Ion Exchange Process for Gold Recovery

    Ion exchange technology adapted to the treatment of aurocyanide solutions comprises three steps: loading, elution, and recovery. Once elution is performed, the obtained solution can be treated by electrowinning. Electrolytic cells have steel wool as cathodes and stainless steel as anodes. Steel wool is smelted and gold is obtained like bullion. Some typical parameters of electrowinning are current, 0.3-0.8 amp/dm2, 0.4-0.8 kw-hr/oz. The final electrolyte is recycled to the elution step.
    The adaptation of ion exchange resins and techniques to the recovery process for gold has been one of the most significant developments in process technology. Applications of ion exchange resins is based on the existence of anionic complexes of gold in cyanide solutions, which under proper conditions are selectively adsorbed from a leach liquor by suitable synthetic resins. Reversing the exchange reaction with suitable eluting reagents then produces a purified and concentrated gold solution ideally suited for the direct production of relatively high grade gold product.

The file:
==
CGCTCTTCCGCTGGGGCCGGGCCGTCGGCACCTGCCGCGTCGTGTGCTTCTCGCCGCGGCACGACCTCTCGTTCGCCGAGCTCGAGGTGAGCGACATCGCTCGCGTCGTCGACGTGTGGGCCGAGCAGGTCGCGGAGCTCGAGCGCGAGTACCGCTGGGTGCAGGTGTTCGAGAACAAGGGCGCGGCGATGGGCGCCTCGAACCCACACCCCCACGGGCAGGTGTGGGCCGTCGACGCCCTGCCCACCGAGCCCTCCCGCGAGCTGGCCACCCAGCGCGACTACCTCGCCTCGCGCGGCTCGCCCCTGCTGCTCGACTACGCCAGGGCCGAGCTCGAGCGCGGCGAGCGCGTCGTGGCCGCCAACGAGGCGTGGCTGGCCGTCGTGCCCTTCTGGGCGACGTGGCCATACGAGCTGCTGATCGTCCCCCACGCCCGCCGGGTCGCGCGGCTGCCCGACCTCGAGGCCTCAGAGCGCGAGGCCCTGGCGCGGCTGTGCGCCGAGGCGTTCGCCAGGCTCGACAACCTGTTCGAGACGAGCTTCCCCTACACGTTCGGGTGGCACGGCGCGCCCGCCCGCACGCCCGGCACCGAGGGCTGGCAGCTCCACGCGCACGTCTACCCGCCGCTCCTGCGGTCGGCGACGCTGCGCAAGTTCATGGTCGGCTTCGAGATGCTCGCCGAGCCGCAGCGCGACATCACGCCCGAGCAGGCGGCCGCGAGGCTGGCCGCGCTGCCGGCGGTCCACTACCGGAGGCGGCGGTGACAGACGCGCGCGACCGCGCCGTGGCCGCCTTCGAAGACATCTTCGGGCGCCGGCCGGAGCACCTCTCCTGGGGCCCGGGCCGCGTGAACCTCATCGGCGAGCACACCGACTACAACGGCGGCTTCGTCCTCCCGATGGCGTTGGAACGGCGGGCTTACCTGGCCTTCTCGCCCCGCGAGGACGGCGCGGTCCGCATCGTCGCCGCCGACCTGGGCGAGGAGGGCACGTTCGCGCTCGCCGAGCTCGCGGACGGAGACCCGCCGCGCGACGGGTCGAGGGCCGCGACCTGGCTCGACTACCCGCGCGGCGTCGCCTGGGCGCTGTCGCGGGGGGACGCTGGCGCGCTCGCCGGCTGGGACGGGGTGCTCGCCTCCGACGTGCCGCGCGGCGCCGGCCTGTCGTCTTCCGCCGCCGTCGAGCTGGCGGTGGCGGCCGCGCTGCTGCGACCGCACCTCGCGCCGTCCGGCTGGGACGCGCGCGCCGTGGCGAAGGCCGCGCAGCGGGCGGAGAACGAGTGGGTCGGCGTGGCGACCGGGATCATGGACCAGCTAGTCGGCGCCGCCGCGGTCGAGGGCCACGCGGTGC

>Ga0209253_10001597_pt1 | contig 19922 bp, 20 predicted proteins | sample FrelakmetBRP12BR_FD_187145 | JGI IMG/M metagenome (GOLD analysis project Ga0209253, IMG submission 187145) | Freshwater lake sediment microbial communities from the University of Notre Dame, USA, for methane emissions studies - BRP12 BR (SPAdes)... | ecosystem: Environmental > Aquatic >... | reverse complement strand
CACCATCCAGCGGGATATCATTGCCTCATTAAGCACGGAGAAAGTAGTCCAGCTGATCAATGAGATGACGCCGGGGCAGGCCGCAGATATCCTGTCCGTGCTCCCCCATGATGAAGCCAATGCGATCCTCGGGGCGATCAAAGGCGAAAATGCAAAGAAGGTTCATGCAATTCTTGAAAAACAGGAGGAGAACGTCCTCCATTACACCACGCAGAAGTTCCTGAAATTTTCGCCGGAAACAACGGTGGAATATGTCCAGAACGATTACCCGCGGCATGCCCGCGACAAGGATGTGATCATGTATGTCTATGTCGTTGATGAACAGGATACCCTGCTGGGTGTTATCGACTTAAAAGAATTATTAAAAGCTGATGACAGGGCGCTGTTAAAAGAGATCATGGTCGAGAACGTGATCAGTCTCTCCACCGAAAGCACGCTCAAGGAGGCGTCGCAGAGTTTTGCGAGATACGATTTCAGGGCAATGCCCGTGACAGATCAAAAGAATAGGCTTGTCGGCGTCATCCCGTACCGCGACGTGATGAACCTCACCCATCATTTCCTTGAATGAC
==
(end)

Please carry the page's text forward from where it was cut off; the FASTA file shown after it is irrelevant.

Initial ion exchange installations were similar to those used in water treatment, with gold the gold bearing solutions passed through columns containing fixed beds of resin until breakthrough, i.e. until a specified low concentration of gold was reached in the discharge solution. Use of this unit in series improved the extraction of the gold from solutions and increased the working capacity of the resin. Further process improvements to fit the particular requirement of the gold standard recovery processes resulted in the development of special resins and in the use of moving beds column ion exchange. Other developments in the industry included the Resin-in-Pulp process for treatment of feed slurries from which separation of clear liquor was difficult or non-economical. Suspension of the resin directly in an agitated slurry with separation and countercurrent movement of the resin and slurry through multiple stages of a continuous operation was a concurrent development.